Story and photos by Dan Ochiva
The Manhattan Edit Workshop (MEW) continues to grow its reputation as the top spot on the East Coast to learn the editor's craft. So it’s perhaps not unusual that it offers a great service pulling together panels of top-notch working editors who provide insight into how they pull off the latest reality TV show, miniseries or feature. This year’s “Sight, Sound & Story” one-day summit of post-production panels was held June 13 at the NYIT Auditorium on Broadway.
In the first installment of our coverage of the panels, we will look at the interview with Oscar-winning editor William Goldenberg, ACE (Argo). Coverage of other panels will be posted in subsequent installments.
William Goldenberg’s One-on-One Interview with Bobbie O’Steen
Many attendees to the anticipate the final reveal, too, where noted author of the editor’s trade Bobbie O’Steen (The Invisible Cut, Cut to the Chase) invites a veteran, talented editor — in this case Goldenberg — to the stage for a casual talk and screening. As a film historian and a familiar presenter at conferences on the East and West coasts, O’Steen has perfected a light yet controlled touch. She’s a welcome presence who puts aside personal theatrics to instead take her selected interviewee and attendees alike through a journey that connects each editor’s personal history to that of the directors with whom he or she has worked, and the exciting — if sometimes exasperating — industry that both director and editor serve.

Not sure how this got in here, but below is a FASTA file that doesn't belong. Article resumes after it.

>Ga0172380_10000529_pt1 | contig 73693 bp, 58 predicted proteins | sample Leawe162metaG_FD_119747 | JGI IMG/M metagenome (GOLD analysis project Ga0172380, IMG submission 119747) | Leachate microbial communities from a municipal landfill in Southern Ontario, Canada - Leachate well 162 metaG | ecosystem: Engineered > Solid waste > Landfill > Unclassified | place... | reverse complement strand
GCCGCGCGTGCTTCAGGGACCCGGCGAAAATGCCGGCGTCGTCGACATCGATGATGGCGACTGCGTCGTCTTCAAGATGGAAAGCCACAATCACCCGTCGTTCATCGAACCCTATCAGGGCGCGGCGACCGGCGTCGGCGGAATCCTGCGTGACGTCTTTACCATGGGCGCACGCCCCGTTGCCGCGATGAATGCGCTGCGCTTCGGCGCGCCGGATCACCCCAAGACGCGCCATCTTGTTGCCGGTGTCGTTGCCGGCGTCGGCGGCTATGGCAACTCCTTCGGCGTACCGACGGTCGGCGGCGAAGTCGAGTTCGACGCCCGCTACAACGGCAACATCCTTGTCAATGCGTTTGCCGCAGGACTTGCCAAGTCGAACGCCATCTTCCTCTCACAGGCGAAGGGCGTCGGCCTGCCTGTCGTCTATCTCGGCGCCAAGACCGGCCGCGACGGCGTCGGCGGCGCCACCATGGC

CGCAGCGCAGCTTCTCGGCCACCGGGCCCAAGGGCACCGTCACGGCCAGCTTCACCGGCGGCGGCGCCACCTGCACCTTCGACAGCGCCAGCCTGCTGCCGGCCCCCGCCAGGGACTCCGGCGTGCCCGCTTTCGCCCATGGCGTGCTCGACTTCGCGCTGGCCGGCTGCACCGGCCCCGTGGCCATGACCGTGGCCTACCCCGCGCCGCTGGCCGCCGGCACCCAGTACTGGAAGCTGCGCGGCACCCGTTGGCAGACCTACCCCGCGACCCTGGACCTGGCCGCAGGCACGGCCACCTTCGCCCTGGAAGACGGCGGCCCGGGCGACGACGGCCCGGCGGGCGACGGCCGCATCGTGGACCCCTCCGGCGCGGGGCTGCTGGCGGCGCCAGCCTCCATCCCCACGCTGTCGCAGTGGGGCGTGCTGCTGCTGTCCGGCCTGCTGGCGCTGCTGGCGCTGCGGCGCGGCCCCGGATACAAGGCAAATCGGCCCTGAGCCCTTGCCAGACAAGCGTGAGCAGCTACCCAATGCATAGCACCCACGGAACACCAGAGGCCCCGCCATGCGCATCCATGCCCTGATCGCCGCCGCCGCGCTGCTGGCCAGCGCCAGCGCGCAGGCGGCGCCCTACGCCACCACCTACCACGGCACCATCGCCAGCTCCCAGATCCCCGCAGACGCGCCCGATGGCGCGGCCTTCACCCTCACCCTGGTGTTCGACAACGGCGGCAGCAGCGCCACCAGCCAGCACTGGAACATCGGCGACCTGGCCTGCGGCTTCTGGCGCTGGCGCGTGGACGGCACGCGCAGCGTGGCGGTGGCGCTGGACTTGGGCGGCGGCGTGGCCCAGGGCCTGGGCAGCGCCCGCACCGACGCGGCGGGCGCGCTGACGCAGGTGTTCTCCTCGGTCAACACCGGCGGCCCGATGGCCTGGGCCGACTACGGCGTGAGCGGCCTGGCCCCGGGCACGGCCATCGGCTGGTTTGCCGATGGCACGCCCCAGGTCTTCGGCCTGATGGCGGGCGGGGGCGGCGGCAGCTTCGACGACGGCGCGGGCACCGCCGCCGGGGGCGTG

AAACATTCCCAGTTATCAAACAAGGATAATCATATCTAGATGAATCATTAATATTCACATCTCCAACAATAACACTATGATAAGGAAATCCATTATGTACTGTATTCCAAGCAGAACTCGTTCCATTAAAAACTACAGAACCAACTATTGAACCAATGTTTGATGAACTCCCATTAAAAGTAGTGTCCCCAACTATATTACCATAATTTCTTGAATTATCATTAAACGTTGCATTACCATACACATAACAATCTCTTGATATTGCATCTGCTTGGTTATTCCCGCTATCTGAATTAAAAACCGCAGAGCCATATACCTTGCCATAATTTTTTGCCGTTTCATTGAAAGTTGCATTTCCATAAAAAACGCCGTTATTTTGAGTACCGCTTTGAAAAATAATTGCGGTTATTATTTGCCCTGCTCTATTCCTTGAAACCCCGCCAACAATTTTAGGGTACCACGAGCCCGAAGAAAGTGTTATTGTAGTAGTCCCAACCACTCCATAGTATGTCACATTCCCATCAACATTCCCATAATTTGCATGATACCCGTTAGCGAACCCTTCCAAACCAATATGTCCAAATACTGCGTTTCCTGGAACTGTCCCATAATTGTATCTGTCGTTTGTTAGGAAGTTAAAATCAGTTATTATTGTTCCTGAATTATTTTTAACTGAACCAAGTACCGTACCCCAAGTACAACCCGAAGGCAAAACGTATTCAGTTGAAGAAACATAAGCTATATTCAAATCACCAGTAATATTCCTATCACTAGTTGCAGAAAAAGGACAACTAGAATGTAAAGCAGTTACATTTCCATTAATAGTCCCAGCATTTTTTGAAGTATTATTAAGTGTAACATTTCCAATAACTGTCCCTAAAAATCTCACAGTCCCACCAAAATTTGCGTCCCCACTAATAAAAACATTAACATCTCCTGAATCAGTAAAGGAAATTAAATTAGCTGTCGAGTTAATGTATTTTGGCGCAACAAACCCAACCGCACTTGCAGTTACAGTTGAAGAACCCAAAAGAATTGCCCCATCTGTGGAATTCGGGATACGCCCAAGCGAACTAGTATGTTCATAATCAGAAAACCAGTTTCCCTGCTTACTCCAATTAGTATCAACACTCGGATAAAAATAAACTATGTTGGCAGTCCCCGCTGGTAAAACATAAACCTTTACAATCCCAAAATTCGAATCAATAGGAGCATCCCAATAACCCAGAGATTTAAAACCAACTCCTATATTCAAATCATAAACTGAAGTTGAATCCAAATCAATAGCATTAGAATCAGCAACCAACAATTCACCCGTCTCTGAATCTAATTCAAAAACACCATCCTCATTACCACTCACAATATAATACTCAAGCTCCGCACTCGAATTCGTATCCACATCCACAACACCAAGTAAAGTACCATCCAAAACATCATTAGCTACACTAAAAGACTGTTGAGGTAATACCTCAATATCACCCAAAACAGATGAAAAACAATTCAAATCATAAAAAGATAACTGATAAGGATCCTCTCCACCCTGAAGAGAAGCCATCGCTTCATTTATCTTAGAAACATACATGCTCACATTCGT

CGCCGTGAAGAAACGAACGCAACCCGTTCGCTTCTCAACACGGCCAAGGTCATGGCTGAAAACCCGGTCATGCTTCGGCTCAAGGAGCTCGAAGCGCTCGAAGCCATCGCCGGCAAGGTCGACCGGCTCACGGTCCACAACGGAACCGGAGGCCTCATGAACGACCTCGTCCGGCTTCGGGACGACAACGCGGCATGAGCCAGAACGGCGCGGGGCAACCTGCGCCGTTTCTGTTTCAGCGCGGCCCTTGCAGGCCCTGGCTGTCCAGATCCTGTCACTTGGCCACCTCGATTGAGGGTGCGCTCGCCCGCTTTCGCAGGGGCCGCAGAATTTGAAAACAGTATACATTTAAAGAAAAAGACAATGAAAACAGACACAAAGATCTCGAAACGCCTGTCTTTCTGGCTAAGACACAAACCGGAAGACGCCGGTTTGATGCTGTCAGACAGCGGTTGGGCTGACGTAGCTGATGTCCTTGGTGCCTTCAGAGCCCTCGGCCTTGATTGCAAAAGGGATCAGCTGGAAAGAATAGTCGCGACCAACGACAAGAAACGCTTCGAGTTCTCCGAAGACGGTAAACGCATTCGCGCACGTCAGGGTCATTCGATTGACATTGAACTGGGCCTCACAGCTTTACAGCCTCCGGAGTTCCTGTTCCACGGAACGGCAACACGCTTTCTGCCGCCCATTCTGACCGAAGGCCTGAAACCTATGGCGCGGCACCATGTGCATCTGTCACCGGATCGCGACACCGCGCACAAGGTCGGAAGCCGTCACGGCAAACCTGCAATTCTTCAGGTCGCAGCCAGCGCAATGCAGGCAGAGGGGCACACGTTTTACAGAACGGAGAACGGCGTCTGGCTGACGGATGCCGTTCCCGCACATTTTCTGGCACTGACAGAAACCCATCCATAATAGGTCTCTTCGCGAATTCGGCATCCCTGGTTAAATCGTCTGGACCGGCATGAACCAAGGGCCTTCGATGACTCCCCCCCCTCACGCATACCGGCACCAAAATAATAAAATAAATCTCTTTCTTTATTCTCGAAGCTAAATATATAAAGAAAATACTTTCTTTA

After Goldenberg and O’Steen took their places on the director’s chairs set on a bare stage, she began with this comment: "Billy Goldenberg is a truly gifted editor who not only has a unique sensitivity to nuance and subtext but also the temperament and flexibility to move easily among vastly different working relationships and genres."
When O’Steen chose Goldenberg for one of her trademark one-on-one sessions, she had someone whose work — covering a wide range of topics and working with top-tier directors — would be known by everyone in this audience of film lovers, from student editor to pro.